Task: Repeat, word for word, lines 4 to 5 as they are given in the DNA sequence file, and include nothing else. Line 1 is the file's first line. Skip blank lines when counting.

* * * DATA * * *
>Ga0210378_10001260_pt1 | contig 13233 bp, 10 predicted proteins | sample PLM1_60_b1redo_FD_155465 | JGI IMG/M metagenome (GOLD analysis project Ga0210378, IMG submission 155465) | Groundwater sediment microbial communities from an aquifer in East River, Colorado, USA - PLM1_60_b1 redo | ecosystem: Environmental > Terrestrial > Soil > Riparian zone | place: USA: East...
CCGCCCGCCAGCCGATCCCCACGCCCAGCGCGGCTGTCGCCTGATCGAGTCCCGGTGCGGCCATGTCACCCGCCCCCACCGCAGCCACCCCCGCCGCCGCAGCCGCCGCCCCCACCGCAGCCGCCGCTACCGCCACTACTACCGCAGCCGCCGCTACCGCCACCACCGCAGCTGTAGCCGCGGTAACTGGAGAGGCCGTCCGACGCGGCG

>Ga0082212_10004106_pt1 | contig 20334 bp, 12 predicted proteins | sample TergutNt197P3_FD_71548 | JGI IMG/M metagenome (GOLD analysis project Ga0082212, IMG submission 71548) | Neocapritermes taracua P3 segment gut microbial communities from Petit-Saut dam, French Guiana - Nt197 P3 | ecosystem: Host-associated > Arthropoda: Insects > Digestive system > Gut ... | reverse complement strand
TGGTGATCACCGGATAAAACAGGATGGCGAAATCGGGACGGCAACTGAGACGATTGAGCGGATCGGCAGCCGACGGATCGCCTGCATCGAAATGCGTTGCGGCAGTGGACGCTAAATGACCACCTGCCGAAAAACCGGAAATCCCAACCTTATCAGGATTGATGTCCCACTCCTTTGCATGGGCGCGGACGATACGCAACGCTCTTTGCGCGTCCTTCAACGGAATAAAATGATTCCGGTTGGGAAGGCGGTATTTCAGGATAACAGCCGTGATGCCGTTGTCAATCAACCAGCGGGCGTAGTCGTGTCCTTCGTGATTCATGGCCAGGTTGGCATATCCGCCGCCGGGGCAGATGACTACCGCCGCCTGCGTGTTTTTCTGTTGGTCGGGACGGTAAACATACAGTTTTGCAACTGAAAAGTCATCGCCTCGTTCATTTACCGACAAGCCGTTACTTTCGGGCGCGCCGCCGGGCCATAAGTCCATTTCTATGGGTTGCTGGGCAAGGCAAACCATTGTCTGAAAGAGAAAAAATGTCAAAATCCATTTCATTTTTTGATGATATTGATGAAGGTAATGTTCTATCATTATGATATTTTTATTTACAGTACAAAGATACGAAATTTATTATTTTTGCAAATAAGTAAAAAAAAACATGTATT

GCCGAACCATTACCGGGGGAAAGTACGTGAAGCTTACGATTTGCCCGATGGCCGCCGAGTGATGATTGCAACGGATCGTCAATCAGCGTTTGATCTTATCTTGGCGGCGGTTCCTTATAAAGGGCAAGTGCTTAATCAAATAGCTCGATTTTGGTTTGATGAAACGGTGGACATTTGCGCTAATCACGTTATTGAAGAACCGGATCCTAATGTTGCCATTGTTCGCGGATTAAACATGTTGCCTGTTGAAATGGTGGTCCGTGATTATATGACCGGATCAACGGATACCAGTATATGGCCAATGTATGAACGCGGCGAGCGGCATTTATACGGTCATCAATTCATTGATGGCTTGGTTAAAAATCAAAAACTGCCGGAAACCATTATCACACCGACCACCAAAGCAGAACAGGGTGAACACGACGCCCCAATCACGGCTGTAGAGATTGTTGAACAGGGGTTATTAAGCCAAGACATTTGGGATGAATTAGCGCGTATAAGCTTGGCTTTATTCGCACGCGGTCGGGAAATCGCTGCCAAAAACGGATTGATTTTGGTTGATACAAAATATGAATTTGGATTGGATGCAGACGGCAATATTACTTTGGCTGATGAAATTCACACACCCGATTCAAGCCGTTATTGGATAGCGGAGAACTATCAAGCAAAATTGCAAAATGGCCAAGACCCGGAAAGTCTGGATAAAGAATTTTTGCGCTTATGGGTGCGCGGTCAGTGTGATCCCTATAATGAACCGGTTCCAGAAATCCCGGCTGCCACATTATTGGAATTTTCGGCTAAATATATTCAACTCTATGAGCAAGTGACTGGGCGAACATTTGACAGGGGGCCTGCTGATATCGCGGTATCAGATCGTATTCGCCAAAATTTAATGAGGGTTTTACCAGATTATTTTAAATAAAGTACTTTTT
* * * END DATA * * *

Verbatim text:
TGGTGATCACCGGATAAAACAGGATGGCGAAATCGGGACGGCAACTGAGACGATTGAGCGGATCGGCAGCCGACGGATCGCCTGCATCGAAATGCGTTGCGGCAGTGGACGCTAAATGACCACCTGCCGAAAAACCGGAAATCCCAACCTTATCAGGATTGATGTCCCACTCCTTTGCATGGGCGCGGACGATACGCAACGCTCTTTGCGCGTCCTTCAACGGAATAAAATGATTCCGGTTGGGAAGGCGGTATTTCAGGATAACAGCCGTGATGCCGTTGTCAATCAACCAGCGGGCGTAGTCGTGTCCTTCGTGATTCATGGCCAGGTTGGCATATCCGCCGCCGGGGCAGATGACTACCGCCGCCTGCGTGTTTTTCTGTTGGTCGGGACGGTAAACATACAGTTTTGCAACTGAAAAGTCATCGCCTCGTTCATTTACCGACAAGCCGTTACTTTCGGGCGCGCCGCCGGGCCATAAGTCCATTTCTATGGGTTGCTGGGCAAGGCAAACCATTGTCTGAAAGAGAAAAAATGTCAAAATCCATTTCATTTTTTGATGATATTGATGAAGGTAATGTTCTATCATTATGATATTTTTATTTACAGTACAAAGATACGAAATTTATTATTTTTGCAAATAAGTAAAAAAAAACATGTATT

GCCGAACCATTACCGGGGGAAAGTACGTGAAGCTTACGATTTGCCCGATGGCCGCCGAGTGATGATTGCAACGGATCGTCAATCAGCGTTTGATCTTATCTTGGCGGCGGTTCCTTATAAAGGGCAAGTGCTTAATCAAATAGCTCGATTTTGGTTTGATGAAACGGTGGACATTTGCGCTAATCACGTTATTGAAGAACCGGATCCTAATGTTGCCATTGTTCGCGGATTAAACATGTTGCCTGTTGAAATGGTGGTCCGTGATTATATGACCGGATCAACGGATACCAGTATATGGCCAATGTATGAACGCGGCGAGCGGCATTTATACGGTCATCAATTCATTGATGGCTTGGTTAAAAATCAAAAACTGCCGGAAACCATTATCACACCGACCACCAAAGCAGAACAGGGTGAACACGACGCCCCAATCACGGCTGTAGAGATTGTTGAACAGGGGTTATTAAGCCAAGACATTTGGGATGAATTAGCGCGTATAAGCTTGGCTTTATTCGCACGCGGTCGGGAAATCGCTGCCAAAAACGGATTGATTTTGGTTGATACAAAATATGAATTTGGATTGGATGCAGACGGCAATATTACTTTGGCTGATGAAATTCACACACCCGATTCAAGCCGTTATTGGATAGCGGAGAACTATCAAGCAAAATTGCAAAATGGCCAAGACCCGGAAAGTCTGGATAAAGAATTTTTGCGCTTATGGGTGCGCGGTCAGTGTGATCCCTATAATGAACCGGTTCCAGAAATCCCGGCTGCCACATTATTGGAATTTTCGGCTAAATATATTCAACTCTATGAGCAAGTGACTGGGCGAACATTTGACAGGGGGCCTGCTGATATCGCGGTATCAGATCGTATTCGCCAAAATTTAATGAGGGTTTTACCAGATTATTTTAAATAAAGTACTTTTT